The Porsche ‘ring Runner

The 908 is often overshadowed by its better-known Porsche brothers, but it’s an important part of the inexorable rise of Porsche on its way to dominating sportscar racing in the 1960s. Originally envisaged as a stop-gap during the development of the 917, the 908 quickly became a successful and reliable racing car in its own right. Nimble and fast, in this compact short-tailed shape it’s easy to imagine them blasting round the Nürburgring or flashing down dusty roads on the Targa Florio in Sicily.
With their largest engine of the period a 2.2-litre flat-8, 1960s engine rules had previously ruled out Porsche’s prototypes from competing at the sharp-end at Le Mans, but a change in regulations at the end of 1967 gave Porsche the possibility of producing a new engine that still had relevance to their road-cars.

A 3-litre, flat-8 boxer engine was developed from the Type 901 flat-six used in the 911 to produce a quarter more power than its predecessor, and the first versions of the 908 ran in the 1968 Le Mans 24 Hours with enclosed, long-tail LH coupé bodies. Reliability problems plagued the trio of entered cars, so over the winter Porsche worked on a second iteration, the 908/2. A short-tail, high-downforce spyder body was developed and the problematic six-speed gearbox replaced with a new five-speed. Weight was cut by 100kg to just 600kg and the space frame chassis constructed from pressurised aluminium tubes so that fractures could be quickly detected – a technology also used on the 917.
The 2,990cc eight-cylinder produced 350hp and gave a top speed of around 180mph: long-tail bodywork was used to help the aerodynamic profile on faster tracks like Le Mans and Spa, but the fibreglass Kurze Flunder body provided the iconic profile of the car.

The pocket-sized 908/2 went on to utterly dominate during the 1969 season. Porsche destroyed the opposition at the Nurburgring 1000km in high-downforce spec, taking the first five positions; they took first to fourth at the Targa Florio; 908/2s won in spyder and coupé variants at Brands Hatch, Monza and Spa, and finished a close second at Le Mans to Jacky Ickx’s GT40. All these wins handed Porsche the 1969 International Championship For Makes and made up for on-going teething problems with the 917.

This 908/2 is shown in its 1969 works livery: each car used a unique highlight colour on the nose to help with identification of individual crews. Acting legend Steve McQueen finished second in a 908/2 at 1970 Sebring 12 Hours, and also used one as camera car during the filming of that year’s Le Mans 24 Hours for his cinematic envisioning of the race.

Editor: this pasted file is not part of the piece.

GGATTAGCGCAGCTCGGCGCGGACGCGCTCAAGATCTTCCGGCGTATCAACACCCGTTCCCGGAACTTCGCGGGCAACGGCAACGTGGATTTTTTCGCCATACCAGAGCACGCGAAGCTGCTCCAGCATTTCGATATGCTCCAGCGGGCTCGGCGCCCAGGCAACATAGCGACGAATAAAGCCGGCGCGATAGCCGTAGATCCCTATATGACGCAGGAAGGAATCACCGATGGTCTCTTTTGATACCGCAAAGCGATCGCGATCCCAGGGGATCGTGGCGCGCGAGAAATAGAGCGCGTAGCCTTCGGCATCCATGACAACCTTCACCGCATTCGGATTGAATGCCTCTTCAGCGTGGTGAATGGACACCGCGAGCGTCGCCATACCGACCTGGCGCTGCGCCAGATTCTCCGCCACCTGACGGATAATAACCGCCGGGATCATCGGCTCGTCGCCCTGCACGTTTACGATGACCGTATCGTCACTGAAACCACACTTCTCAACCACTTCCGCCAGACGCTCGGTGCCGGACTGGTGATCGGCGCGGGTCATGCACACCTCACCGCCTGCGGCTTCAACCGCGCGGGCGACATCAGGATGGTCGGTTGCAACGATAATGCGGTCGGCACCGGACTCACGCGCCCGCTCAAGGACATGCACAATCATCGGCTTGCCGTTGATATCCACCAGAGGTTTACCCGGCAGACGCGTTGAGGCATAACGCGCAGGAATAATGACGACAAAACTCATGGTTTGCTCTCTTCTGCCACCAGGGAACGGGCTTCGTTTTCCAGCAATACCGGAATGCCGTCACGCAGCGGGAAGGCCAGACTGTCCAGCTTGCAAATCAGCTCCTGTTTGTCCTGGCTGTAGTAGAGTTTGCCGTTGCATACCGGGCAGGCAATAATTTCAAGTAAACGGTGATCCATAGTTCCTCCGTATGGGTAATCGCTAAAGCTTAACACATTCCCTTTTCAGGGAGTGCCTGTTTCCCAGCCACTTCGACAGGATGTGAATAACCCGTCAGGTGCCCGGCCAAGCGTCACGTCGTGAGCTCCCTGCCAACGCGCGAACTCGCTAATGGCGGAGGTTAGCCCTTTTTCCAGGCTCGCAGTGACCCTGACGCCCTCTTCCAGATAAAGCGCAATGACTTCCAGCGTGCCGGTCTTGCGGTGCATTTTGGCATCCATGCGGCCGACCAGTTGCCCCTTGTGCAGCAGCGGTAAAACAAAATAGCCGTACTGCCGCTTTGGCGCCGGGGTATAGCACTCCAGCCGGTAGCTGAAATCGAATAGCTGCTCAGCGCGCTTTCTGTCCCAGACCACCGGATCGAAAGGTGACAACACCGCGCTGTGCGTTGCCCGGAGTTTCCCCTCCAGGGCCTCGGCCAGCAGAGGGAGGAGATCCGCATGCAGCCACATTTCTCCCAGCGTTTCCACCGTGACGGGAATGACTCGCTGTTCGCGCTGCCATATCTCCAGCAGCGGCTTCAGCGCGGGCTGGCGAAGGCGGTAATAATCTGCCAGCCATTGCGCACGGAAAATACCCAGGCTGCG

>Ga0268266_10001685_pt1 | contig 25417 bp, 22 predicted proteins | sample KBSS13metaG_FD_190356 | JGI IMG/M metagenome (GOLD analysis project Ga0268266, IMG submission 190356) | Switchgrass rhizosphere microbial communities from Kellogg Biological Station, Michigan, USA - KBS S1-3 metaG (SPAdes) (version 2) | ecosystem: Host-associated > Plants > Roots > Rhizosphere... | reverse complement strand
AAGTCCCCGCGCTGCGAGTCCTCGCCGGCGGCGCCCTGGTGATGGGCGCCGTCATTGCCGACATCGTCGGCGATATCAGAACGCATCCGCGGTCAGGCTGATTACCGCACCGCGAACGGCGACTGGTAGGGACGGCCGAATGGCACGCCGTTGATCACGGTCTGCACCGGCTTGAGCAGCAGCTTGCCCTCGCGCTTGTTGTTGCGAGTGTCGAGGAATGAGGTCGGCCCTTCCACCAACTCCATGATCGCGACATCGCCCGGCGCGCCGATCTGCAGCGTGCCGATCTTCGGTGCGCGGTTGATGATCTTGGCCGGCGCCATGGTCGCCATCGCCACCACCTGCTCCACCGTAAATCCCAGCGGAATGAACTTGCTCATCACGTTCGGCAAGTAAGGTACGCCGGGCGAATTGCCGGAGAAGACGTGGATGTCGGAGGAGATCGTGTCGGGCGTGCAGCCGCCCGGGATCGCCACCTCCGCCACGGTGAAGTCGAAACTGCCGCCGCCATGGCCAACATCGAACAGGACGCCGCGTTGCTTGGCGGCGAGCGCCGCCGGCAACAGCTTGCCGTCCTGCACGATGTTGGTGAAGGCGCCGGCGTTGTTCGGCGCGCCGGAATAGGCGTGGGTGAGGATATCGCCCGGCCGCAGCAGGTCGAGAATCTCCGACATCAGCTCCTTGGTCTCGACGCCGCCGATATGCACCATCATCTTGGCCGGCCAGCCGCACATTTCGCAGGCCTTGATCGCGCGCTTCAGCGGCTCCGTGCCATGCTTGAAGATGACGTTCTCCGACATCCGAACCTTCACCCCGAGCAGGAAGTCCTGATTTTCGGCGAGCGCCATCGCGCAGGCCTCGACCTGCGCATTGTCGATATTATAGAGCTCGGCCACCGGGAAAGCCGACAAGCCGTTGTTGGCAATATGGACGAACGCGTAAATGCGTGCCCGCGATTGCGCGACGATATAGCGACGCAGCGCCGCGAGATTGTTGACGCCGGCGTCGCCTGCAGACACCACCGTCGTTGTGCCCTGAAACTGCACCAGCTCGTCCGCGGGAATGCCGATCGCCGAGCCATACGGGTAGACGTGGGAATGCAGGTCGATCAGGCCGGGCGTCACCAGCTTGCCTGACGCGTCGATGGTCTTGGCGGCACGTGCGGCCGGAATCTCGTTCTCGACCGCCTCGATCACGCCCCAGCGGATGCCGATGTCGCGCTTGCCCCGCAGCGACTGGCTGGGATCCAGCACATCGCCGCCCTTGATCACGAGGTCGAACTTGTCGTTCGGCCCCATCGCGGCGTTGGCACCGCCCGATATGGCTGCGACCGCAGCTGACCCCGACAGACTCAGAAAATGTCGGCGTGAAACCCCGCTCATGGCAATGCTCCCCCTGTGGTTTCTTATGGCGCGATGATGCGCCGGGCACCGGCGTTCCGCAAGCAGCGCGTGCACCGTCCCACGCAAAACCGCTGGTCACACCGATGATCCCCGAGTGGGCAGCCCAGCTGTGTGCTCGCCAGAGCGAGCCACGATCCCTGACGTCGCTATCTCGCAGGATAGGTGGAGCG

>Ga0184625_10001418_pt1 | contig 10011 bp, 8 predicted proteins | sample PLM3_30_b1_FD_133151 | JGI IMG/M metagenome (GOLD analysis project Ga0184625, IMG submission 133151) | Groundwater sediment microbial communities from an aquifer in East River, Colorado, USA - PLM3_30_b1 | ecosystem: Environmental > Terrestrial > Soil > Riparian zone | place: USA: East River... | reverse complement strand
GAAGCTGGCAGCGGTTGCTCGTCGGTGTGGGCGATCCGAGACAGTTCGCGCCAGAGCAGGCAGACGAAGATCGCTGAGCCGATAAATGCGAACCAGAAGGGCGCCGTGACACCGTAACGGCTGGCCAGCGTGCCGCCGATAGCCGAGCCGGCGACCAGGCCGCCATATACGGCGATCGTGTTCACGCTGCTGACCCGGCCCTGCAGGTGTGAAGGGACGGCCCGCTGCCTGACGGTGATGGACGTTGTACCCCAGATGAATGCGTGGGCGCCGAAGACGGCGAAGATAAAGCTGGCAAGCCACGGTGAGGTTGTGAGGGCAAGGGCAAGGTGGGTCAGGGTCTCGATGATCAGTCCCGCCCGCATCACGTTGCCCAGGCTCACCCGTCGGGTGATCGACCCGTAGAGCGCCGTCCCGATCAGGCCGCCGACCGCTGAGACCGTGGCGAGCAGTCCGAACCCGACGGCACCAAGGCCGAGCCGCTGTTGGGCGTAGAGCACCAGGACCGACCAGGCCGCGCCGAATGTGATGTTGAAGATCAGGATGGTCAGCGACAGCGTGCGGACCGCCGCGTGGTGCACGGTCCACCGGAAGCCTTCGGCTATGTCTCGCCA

A further revision was made in 1970 in the shape of the 908/3, and in 1971 big vertical fins were added on the rear and the car further shortened. 908/3s carried on competing and winning in privateer hands all through the 1970s, and even now 908 are regular competitors in historic championships.

Jonathan Moore



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Beautiful. That centrally mounted rear view mirror looks like the source of inspiration for Lamborghini's recent Aventador J. Whose signatures are those on the front of the car?

David Fernandez

this car is beast


OMG you guys are on a WIN streak! I'm lovin' it...


 @SebastianBlix I agree!!! Keep this up SpeedHunters!!!


What an awesome piece of machinery the 908 is... and such a glorious sound. Just insane.


The 917 definitely stole the 908's thunder, but this beast was always a solid performer.


An interesting aside to the history of Porsche 917 001 was after winning the 1973 Nurburgring event Kauhsen was visited by the West German Secret Service with a very strange request to take a mystery guest around the Nurburgring circuit in the now famous "Yellow Car". The following morning the 'Ring' was carpeted with a blanket of thick wet snow but when the mystery guest turned out to be none other than the President of the Federal Republic who was a great fan of Kauhsen and the Yellow Car, the lap of the 'Ring' had to proceed.So - in 6cms of snow, on slicks followed by a number of secret police in Mercedes saloons and the German army in trucks Kauhsen and the President of Western Germany, Gustav Heinemann, proceeded on a lap of the famous Nurburgring, at least one army truck overturned, several police cars left the track but Kauhsen and the President returned unscathed!!


when a car is a nurburgring legend, i love it! great! :)


The custom of giving and receiving finger rings dates back over approximately 6,000 years. Tracing the exact history of this practise is difficult


Thank you for the Pictures
The Signatures, are from Kurt Ahrens and Jürgen Neuhaus 917 Driver
Robert fink